By :
With :
Vahina GIOCANTE, Clotilde COURAU, Atmen KELIF
France, 2006
90 min
On the night of October 1961 the French police killed several Algerians and threw many of the dead in the river Seine - a tragedy that no one has really addressed.
Paris was a city ruled by fear in 1961. A number of policemen were killed, as were many Algerians, in attacks and counter-attacks between colonizers and colonized on French soil.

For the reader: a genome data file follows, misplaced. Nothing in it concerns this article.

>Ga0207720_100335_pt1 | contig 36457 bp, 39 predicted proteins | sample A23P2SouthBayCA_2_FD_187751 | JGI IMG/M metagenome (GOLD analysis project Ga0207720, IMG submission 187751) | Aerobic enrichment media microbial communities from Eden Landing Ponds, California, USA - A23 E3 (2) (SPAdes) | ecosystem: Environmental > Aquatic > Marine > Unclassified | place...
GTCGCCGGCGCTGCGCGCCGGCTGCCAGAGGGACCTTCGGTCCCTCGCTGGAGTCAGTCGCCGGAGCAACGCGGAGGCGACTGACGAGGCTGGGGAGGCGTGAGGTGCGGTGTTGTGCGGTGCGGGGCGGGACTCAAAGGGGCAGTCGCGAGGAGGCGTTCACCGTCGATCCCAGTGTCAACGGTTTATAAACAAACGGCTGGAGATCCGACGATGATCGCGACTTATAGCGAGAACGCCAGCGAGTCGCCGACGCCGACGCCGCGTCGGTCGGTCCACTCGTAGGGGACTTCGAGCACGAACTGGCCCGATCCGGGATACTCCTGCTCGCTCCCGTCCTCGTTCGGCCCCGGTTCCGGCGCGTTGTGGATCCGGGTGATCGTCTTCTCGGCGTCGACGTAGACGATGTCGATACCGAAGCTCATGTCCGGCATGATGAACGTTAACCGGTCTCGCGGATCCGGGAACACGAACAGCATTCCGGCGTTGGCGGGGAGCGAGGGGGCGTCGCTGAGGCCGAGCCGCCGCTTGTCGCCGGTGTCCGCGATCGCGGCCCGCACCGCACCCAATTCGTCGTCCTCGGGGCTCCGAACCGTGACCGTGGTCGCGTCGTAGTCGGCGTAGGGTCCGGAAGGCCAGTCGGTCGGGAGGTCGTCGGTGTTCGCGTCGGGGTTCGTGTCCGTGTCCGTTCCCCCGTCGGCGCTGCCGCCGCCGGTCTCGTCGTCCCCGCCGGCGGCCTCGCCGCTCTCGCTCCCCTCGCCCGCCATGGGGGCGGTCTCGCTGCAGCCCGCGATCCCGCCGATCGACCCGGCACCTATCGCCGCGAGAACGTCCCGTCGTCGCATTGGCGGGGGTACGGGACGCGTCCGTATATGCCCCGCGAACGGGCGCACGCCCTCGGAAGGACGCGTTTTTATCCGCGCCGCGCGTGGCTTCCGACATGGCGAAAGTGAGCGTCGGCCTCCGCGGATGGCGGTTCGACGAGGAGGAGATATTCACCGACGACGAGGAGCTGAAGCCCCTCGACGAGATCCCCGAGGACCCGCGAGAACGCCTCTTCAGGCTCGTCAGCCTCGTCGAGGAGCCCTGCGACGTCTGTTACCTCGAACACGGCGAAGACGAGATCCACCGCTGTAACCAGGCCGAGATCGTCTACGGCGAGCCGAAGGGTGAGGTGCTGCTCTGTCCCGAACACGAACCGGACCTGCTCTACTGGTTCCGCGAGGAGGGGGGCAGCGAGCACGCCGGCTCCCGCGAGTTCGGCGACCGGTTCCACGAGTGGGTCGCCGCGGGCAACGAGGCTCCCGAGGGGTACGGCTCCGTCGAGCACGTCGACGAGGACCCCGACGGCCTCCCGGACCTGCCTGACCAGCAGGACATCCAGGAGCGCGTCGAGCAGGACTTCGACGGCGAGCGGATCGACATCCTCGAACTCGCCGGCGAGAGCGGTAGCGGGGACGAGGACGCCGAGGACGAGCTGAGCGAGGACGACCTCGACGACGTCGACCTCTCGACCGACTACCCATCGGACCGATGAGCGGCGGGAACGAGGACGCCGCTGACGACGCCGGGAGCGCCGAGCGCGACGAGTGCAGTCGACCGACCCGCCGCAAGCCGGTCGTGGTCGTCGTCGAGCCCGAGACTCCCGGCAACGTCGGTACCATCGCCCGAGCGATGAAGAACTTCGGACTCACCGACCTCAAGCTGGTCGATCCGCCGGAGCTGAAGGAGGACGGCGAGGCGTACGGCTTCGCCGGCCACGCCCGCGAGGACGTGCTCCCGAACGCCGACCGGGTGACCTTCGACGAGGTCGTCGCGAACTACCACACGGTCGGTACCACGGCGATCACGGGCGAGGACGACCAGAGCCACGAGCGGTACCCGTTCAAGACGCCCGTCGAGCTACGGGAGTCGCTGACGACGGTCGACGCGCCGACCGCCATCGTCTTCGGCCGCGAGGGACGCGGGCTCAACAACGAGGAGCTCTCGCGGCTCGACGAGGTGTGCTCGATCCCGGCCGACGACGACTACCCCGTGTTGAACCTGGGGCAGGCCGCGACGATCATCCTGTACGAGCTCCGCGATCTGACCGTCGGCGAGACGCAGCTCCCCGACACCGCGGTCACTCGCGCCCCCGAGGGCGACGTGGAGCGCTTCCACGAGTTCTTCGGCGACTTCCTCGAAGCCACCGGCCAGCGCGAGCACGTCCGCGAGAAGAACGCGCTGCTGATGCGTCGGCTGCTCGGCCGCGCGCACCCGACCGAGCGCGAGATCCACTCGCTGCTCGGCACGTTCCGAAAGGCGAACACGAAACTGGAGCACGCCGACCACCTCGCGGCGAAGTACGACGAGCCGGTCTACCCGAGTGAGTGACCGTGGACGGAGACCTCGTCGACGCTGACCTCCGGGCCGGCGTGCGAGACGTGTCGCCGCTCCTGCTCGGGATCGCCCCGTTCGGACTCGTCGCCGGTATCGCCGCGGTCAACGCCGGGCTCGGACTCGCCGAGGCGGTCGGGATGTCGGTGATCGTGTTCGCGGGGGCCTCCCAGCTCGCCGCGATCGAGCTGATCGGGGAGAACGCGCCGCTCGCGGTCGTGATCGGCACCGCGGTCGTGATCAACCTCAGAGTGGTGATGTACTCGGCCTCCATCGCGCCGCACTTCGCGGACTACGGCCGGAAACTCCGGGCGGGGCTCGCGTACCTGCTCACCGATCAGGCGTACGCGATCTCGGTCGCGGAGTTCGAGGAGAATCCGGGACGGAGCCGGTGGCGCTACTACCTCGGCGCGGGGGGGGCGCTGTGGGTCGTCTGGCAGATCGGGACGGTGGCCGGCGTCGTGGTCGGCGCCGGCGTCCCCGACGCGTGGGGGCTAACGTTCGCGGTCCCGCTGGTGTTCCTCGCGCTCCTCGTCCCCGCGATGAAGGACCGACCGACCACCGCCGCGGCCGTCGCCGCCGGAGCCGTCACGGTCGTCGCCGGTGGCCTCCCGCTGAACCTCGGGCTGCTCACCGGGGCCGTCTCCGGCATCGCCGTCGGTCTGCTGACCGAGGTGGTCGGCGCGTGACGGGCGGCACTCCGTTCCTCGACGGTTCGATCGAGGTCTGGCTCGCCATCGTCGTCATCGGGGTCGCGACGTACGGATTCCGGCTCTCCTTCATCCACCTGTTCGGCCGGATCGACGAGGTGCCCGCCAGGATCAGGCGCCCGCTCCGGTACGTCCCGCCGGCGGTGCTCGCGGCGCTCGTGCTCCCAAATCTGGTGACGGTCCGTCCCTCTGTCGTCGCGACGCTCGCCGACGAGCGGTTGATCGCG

The young policeman Martins is too scared to wear his uniform, and the Algerian community gathers in Nanterre’s township hoping for safety in numbers. Despite their efforts, the Algerians often get harassed or are beaten up by police patrolling the area in search of terrorists. After an attack against a police station, Maurice Papon, Paris infamous police chief imposes a curfew against Paris’ Algerians, and declares a veritable war against the community. 

On October 17, a peaceful demonstration ends in a tragedy that everyone later will pretend never happened. Everyone but Sabine, a journalist who will not be silenced.